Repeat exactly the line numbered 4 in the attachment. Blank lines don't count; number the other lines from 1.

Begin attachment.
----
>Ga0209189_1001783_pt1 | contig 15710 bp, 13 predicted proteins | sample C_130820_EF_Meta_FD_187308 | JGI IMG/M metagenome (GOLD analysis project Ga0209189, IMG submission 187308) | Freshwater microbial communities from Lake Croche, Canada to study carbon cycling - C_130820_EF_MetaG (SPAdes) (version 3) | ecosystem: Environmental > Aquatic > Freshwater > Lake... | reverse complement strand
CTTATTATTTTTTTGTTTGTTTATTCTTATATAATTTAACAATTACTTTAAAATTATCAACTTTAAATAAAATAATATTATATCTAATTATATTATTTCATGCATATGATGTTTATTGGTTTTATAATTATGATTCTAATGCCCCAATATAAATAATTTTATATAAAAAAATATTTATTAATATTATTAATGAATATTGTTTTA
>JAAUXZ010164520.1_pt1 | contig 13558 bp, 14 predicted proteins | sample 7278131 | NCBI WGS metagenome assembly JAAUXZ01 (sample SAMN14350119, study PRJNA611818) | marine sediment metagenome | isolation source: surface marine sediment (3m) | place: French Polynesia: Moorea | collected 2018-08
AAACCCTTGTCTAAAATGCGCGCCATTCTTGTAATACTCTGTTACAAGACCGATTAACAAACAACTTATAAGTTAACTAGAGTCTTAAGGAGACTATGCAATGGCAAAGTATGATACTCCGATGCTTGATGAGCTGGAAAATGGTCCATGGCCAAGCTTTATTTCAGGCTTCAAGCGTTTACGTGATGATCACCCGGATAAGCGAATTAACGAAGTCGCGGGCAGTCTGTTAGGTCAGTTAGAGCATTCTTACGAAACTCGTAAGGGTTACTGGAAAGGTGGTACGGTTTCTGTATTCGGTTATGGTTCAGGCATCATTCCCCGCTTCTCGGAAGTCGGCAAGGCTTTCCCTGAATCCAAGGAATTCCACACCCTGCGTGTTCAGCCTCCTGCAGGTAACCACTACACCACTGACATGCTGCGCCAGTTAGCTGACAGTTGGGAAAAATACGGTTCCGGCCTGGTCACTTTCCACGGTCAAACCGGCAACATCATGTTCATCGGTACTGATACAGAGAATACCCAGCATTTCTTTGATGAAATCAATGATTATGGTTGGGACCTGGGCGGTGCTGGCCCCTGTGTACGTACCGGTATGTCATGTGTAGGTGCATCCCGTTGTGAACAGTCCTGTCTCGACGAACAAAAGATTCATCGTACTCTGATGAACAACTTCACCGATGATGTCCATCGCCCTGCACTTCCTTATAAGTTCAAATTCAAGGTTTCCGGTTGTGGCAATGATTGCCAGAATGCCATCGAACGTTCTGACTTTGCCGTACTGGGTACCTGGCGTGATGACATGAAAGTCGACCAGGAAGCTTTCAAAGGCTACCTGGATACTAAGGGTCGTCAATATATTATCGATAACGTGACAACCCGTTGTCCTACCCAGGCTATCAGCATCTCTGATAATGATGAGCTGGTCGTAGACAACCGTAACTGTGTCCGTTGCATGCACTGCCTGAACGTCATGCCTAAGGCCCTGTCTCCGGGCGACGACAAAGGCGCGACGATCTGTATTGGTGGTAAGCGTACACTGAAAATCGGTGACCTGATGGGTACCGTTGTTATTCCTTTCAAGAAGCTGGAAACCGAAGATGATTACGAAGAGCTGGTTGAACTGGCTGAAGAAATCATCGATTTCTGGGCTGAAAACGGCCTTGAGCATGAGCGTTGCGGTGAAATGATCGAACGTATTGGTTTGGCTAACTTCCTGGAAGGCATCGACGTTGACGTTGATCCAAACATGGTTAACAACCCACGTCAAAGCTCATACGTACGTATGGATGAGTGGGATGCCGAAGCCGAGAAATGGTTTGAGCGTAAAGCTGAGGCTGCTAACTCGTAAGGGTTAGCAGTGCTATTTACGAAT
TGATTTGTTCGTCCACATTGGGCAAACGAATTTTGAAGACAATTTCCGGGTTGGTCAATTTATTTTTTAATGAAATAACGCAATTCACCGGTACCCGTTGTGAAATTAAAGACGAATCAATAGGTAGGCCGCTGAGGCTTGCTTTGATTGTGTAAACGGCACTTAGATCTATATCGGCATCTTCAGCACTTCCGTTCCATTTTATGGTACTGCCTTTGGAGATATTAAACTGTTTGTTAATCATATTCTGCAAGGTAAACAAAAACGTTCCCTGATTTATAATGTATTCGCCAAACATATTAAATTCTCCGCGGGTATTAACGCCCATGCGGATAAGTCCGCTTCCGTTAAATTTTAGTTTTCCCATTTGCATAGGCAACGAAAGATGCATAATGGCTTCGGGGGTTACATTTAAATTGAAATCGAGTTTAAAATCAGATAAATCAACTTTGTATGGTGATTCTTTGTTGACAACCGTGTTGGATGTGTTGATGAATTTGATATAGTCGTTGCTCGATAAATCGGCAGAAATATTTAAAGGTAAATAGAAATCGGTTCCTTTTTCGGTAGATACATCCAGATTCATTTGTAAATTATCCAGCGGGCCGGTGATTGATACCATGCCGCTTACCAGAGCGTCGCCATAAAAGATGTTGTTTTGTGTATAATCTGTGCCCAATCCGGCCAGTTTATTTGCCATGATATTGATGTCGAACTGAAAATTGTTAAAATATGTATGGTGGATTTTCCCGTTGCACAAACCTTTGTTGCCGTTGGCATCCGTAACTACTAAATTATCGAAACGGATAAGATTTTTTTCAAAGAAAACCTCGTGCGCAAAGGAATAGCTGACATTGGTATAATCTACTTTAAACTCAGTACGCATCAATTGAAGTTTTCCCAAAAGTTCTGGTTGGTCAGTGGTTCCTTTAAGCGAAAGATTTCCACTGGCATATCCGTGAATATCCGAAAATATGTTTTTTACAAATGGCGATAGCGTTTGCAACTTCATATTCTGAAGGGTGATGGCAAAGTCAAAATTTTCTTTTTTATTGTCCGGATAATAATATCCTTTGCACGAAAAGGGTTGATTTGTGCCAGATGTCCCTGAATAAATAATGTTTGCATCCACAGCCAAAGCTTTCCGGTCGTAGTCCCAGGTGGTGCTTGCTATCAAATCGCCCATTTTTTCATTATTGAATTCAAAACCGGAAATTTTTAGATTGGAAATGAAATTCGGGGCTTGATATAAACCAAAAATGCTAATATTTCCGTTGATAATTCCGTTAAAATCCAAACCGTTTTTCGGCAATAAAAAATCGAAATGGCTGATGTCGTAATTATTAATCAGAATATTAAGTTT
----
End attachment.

AAACCCTTGTCTAAAATGCGCGCCATTCTTGTAATACTCTGTTACAAGACCGATTAACAAACAACTTATAAGTTAACTAGAGTCTTAAGGAGACTATGCAATGGCAAAGTATGATACTCCGATGCTTGATGAGCTGGAAAATGGTCCATGGCCAAGCTTTATTTCAGGCTTCAAGCGTTTACGTGATGATCACCCGGATAAGCGAATTAACGAAGTCGCGGGCAGTCTGTTAGGTCAGTTAGAGCATTCTTACGAAACTCGTAAGGGTTACTGGAAAGGTGGTACGGTTTCTGTATTCGGTTATGGTTCAGGCATCATTCCCCGCTTCTCGGAAGTCGGCAAGGCTTTCCCTGAATCCAAGGAATTCCACACCCTGCGTGTTCAGCCTCCTGCAGGTAACCACTACACCACTGACATGCTGCGCCAGTTAGCTGACAGTTGGGAAAAATACGGTTCCGGCCTGGTCACTTTCCACGGTCAAACCGGCAACATCATGTTCATCGGTACTGATACAGAGAATACCCAGCATTTCTTTGATGAAATCAATGATTATGGTTGGGACCTGGGCGGTGCTGGCCCCTGTGTACGTACCGGTATGTCATGTGTAGGTGCATCCCGTTGTGAACAGTCCTGTCTCGACGAACAAAAGATTCATCGTACTCTGATGAACAACTTCACCGATGATGTCCATCGCCCTGCACTTCCTTATAAGTTCAAATTCAAGGTTTCCGGTTGTGGCAATGATTGCCAGAATGCCATCGAACGTTCTGACTTTGCCGTACTGGGTACCTGGCGTGATGACATGAAAGTCGACCAGGAAGCTTTCAAAGGCTACCTGGATACTAAGGGTCGTCAATATATTATCGATAACGTGACAACCCGTTGTCCTACCCAGGCTATCAGCATCTCTGATAATGATGAGCTGGTCGTAGACAACCGTAACTGTGTCCGTTGCATGCACTGCCTGAACGTCATGCCTAAGGCCCTGTCTCCGGGCGACGACAAAGGCGCGACGATCTGTATTGGTGGTAAGCGTACACTGAAAATCGGTGACCTGATGGGTACCGTTGTTATTCCTTTCAAGAAGCTGGAAACCGAAGATGATTACGAAGAGCTGGTTGAACTGGCTGAAGAAATCATCGATTTCTGGGCTGAAAACGGCCTTGAGCATGAGCGTTGCGGTGAAATGATCGAACGTATTGGTTTGGCTAACTTCCTGGAAGGCATCGACGTTGACGTTGATCCAAACATGGTTAACAACCCACGTCAAAGCTCATACGTACGTATGGATGAGTGGGATGCCGAAGCCGAGAAATGGTTTGAGCGTAAAGCTGAGGCTGCTAACTCGTAAGGGTTAGCAGTGCTATTTACGAAT